Submitted to: Journal of Geophysical Research Atmospheres
Publication Type: Peer Reviewed Journal
Publication Acceptance Date: 12/10/2012
Publication Date: 3/1/2012
Citation: Holmes, T.R., Crow, W.T., Yilmaz, M.T., Jackson, T.J. 2012. Enhancing model-based land surface temperature estimates using multi-platform microwave remote sensing products. Journal of Geophysical Research Atmospheres. 11:577-591.
Interpretive Summary: Land surface temperature is defined as the temperature of individual surface (or near-surface) elements (e.g., soil, vegetation or vegetation residue) that are in energetic contact with the overlying atmosphere. It plays an important role in land surface processes and is a key input into physically-based, satellite retrieval algorithms for a number of important land surface variables (e.g., soil moisture and evapotranspiration). However, large systematic differences exist between surface temperatures as observed or modelled by different methods. This study presents a framework to reconcile various independent estimates of land surface temperature. After implementing this method on five independent temperature records (from both models and satellites), it is shown that the information contained in each record can be combined into a single improved data product, with a 10% reduction in random error. The results of this study give detailed new insights into the relative properties of different temperature data sets from numerical models and retrievals from satellite sensors. It presents a methodology that will be implemented to improve a decade-long record of surface temperature, which, in turn, will benefit scientists that rely on such records to study anomalies in the global hydrologic cycle.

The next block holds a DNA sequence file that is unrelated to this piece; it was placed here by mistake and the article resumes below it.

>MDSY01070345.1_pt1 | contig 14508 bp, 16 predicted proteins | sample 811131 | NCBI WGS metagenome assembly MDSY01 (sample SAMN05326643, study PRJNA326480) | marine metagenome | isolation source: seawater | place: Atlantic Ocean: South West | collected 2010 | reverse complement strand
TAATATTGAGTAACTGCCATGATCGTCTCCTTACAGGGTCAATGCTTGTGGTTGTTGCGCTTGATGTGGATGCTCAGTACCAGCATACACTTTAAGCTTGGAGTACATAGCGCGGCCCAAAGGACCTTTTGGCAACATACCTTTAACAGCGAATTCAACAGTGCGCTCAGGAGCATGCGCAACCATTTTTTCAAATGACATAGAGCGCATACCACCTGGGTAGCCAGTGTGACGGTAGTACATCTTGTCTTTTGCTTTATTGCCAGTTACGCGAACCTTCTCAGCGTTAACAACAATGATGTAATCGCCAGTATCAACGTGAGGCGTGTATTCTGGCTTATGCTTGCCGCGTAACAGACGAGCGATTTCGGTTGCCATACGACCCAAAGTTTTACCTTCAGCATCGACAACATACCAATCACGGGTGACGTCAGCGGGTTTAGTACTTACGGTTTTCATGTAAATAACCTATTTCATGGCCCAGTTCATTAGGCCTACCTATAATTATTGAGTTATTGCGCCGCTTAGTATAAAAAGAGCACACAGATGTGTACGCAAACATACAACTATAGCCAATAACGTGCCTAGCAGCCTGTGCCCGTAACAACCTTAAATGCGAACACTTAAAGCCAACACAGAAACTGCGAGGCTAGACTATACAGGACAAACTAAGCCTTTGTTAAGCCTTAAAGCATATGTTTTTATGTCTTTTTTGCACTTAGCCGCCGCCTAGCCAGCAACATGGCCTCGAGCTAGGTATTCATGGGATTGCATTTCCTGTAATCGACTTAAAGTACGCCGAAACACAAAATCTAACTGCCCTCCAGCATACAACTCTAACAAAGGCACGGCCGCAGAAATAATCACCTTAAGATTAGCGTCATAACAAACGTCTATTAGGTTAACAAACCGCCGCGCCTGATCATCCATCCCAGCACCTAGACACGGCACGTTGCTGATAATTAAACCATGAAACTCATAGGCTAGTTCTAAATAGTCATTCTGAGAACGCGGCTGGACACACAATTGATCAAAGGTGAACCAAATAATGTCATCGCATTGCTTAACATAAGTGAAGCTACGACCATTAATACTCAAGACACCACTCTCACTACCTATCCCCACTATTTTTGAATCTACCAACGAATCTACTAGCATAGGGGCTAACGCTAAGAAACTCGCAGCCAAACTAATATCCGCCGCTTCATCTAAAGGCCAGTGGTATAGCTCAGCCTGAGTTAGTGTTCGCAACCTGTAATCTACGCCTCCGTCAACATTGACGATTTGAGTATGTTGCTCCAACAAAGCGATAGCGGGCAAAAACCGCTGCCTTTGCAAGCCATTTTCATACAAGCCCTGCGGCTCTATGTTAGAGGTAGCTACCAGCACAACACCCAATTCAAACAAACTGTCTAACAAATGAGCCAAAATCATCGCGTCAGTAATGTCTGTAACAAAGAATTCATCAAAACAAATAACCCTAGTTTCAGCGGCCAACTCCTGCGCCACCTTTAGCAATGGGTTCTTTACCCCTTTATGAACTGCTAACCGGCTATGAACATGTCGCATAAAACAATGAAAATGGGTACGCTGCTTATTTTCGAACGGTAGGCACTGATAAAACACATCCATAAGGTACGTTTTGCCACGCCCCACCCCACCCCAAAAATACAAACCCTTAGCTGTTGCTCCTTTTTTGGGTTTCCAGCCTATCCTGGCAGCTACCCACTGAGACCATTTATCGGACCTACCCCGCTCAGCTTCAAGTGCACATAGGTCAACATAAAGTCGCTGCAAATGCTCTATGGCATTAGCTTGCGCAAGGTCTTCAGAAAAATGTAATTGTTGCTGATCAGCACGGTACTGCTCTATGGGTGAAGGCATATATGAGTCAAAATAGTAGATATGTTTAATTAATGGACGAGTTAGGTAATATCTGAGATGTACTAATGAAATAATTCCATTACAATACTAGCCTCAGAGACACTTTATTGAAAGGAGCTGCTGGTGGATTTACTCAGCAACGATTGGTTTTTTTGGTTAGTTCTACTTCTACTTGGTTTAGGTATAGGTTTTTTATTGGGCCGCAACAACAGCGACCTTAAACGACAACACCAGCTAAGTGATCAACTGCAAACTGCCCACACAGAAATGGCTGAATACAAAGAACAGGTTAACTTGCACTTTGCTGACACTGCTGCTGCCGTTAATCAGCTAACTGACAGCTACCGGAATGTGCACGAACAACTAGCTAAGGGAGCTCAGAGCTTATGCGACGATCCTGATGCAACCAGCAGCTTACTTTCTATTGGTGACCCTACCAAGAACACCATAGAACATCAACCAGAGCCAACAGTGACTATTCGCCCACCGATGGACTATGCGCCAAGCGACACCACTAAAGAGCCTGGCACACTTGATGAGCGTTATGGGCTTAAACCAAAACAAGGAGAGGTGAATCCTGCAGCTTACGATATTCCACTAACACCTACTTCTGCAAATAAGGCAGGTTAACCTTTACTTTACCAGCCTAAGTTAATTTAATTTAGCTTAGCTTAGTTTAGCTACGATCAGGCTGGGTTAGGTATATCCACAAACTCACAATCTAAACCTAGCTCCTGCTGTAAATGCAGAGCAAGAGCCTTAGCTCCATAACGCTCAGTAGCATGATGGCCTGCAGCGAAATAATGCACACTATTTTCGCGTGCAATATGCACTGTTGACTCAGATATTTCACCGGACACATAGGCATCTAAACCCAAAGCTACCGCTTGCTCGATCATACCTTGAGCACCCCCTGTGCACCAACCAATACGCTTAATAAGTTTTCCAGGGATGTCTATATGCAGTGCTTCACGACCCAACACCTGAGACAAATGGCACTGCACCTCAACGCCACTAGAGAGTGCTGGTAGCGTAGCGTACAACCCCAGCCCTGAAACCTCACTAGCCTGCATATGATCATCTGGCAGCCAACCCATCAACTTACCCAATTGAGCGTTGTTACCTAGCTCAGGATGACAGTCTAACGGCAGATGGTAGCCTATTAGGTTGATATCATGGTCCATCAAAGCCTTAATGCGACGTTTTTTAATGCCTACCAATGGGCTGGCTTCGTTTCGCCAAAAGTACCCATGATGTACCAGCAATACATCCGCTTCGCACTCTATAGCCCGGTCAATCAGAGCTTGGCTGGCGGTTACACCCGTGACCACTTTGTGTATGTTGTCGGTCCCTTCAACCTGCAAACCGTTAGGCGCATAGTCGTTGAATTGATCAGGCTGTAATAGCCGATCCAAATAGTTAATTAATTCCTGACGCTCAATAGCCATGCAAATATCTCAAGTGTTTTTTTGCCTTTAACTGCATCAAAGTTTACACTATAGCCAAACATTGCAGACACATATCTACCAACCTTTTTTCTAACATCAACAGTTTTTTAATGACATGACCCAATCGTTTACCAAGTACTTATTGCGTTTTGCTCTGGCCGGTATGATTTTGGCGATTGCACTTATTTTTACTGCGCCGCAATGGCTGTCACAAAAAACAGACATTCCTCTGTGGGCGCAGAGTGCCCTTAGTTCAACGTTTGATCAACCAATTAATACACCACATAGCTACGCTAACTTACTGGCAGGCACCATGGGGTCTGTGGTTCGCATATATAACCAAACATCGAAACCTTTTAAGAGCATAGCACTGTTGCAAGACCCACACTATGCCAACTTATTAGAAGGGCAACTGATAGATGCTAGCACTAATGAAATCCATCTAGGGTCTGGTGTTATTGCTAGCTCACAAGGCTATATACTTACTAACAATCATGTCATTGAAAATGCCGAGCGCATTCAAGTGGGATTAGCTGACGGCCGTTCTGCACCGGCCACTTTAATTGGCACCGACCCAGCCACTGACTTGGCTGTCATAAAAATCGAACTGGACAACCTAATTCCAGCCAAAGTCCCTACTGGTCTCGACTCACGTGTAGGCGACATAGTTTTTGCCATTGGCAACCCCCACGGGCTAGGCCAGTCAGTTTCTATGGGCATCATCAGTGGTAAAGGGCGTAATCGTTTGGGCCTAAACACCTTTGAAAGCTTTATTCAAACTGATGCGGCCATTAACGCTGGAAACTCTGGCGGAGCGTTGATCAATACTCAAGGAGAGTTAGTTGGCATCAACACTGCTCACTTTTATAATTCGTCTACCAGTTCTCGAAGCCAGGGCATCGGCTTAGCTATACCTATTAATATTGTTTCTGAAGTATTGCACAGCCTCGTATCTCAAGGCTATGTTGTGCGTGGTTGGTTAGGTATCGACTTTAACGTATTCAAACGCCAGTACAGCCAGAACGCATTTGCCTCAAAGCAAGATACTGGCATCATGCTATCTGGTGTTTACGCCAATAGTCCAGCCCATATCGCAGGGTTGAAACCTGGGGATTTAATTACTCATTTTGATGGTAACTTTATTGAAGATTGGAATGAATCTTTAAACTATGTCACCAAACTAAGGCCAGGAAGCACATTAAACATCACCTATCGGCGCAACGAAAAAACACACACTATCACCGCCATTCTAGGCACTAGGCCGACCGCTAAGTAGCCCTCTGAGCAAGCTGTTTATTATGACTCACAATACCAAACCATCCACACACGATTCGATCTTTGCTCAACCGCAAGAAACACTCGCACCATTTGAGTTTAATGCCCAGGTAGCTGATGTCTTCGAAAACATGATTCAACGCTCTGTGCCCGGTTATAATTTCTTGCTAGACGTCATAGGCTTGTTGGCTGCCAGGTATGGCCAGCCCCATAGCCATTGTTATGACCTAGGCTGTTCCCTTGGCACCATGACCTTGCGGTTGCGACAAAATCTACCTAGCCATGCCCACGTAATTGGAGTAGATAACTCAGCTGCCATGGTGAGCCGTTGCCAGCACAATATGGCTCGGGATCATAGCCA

Technical Abstract: Land surface temperature plays an important role in land surface processes, and it is a key input to physically-based retrieval algorithms of important hydrological states and fluxes, such as soil moisture and evaporation. This study presents a framework to use independent estimates of land surface temperature from four satellite sensors to improve the sub-daily accuracy of land surface temperature output from a numerical weather prediction system. First, structural differences in timing and amplitude of the temperature signal are addressed. Then, the satellite observations are used to update an auto-regressive model of the offset in the numerical weather prediction output, treating the offsets in daily mean and amplitude separate. This study gives detailed new insights in the relative properties of different temperature data sets from numerical based estimates and retrievals from passive microwave sensors. It is shown that the satellite observations may be used to reduce random errors in surface temperature estimations by 10%. Together, the pre-processing and assimilation presents a framework for merging satellite temperature observations with model surface temperature output.